“Before you reach the summit, you have to wait and every minute counts at the height,” she said.

“You’ve been walking since 8am the day before without eating or a proper rest and exposed to that temperature, there’s a high risk of being frostbitten* and hypothermia*,” she told NBC.

This year, 379 climbers from around the world had permits to attempt to summit Everest during the short climbing season. That number does not include the Sherpas, who are local, professional guides to help visitors get up and down safely.

There are no fitness or skills tests for people who want to try to get to the summit. Some people believe that there are climbers who are not fit or experienced enough to climb safely.

Some believe that there are climbers who don’t have enough Sherpas to help them stay safe and others believe some climbers have too many Sherpas helping them, which contributes to the overcrowding.


  • summit: top, or get to the top
  • forecast: prediction
  • dehydration: not having enough water
  • Hillary Step: an almost vertical rock face on the climb to Mount Everest summit, named after climber Edmund Hillary
  • Royal Marine: member of part of the UK’s Royal Navy
  • altitude: how high above sea level
  • frostbitten: damage to part of the body from extreme cold
  • hypothermia: medical emergency where the body loses heat faster than it can warm up; happens when body temperature drops below about 35C. Normal body temperature is about 37C


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  1. How high above sea level is Mount Everest?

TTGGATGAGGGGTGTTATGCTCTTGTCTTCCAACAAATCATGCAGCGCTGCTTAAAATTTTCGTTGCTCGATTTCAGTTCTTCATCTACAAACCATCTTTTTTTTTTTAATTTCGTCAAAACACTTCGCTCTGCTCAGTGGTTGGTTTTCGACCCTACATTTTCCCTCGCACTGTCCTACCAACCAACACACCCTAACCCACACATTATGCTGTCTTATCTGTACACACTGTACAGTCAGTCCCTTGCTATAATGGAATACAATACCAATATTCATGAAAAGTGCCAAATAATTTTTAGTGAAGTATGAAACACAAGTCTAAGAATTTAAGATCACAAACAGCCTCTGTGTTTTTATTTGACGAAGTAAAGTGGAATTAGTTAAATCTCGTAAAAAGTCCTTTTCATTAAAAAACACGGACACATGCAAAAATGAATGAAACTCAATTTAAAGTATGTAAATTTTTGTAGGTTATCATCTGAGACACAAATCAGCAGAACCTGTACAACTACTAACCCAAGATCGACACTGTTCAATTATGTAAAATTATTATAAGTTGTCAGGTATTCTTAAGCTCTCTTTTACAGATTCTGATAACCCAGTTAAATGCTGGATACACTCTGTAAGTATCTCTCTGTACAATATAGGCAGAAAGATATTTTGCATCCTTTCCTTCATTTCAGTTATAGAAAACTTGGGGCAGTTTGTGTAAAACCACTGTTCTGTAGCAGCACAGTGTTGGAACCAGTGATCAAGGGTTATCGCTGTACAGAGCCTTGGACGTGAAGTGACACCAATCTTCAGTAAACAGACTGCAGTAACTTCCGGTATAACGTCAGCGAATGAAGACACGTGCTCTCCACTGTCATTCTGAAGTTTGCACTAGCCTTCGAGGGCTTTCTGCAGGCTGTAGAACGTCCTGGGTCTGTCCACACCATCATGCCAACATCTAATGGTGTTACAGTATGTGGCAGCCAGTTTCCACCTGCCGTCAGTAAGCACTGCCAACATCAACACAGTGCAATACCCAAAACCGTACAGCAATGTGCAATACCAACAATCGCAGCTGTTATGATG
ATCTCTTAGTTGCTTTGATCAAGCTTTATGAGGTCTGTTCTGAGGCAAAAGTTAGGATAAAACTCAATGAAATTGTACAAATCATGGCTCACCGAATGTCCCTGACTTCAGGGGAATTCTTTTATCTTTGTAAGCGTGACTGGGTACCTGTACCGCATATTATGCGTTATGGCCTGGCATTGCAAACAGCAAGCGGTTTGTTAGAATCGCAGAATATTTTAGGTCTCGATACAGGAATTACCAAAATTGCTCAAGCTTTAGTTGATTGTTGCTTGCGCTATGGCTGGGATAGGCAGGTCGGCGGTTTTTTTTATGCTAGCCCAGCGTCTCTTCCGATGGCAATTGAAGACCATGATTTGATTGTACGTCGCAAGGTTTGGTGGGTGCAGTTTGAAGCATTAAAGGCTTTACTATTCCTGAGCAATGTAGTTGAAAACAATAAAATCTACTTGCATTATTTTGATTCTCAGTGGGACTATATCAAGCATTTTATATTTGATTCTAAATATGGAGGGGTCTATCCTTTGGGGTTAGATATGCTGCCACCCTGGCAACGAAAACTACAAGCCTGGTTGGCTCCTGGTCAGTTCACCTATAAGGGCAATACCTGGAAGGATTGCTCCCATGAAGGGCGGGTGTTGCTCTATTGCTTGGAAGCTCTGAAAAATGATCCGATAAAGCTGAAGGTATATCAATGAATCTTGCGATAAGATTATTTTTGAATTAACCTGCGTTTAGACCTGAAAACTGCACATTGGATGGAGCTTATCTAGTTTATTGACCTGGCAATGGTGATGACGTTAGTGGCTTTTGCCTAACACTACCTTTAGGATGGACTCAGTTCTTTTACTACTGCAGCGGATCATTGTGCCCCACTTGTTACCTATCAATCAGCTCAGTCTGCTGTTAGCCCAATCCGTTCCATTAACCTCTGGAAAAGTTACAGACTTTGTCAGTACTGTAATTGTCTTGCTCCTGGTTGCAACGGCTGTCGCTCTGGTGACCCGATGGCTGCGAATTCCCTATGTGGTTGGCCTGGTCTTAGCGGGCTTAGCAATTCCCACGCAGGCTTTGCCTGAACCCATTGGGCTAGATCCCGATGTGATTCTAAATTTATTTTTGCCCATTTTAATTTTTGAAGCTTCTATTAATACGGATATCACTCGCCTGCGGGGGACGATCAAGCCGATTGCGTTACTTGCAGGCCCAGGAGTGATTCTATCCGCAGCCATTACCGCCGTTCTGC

2. How much oxygen is in the air on the top of Everest?
  3. Name two reasons a queue on Everest is dangerous.
  4. How many climbing permits were issued this season?
  5. What is normal body temperature? At what temperature does hypothermia happen?


1. Safety first
Some of the deaths on Everest could possibly be prevented with a few extra safety checks and procedures put in place. After reading the Kids News article on the human traffic jam on Everest last week, work with a partner and make a list of some extra safety measures that could be made compulsory for climbers wanting to reach the top of Everest.

Your safety measures could be to do with level of experience, fitness levels, medical checks, number of guides required, amount of oxygen needing to be carried, plans for adverse weather conditions, number of climbers on the mountain and so on.

For example, climbers must have at least climbed 3 high mountains around the world before attempting Everest.

Time: allow 25 minutes to complete this activity
Curriculum Links: English, Geography, Critical and Creative Thinking, Personal and Social

2. Extension
Write a diary entry from the perspective of a climber who has made it to the peak of Everest, achieving a lifelong dream. Use descriptive and emotive language and explain how that person may be feeling, physically and emotionally. What hazards have they faced and are still to face on their descent down the mountain.

Time: allow 15 minutes to complete this activity
Curriculum Links: English, Critical and Creative Thinking

With a partner see if you can identify all the doing words/verbs in this text. Highlight them in yellow and then make a list of them all down your page. Now see if you and your partner can come up with a synonym for the chosen verb. Make sure it still makes sense in the context it was taken from.

Try to replace some of the original verbs with your synonyms and discuss if any are better and why.

HAVE YOUR SAY: Would you climb Everest? If you were in charge of rules for climbers, how would you make it safer?
No one-word answers. Use full sentences to explain your thinking. No comments will be published until approved by editors.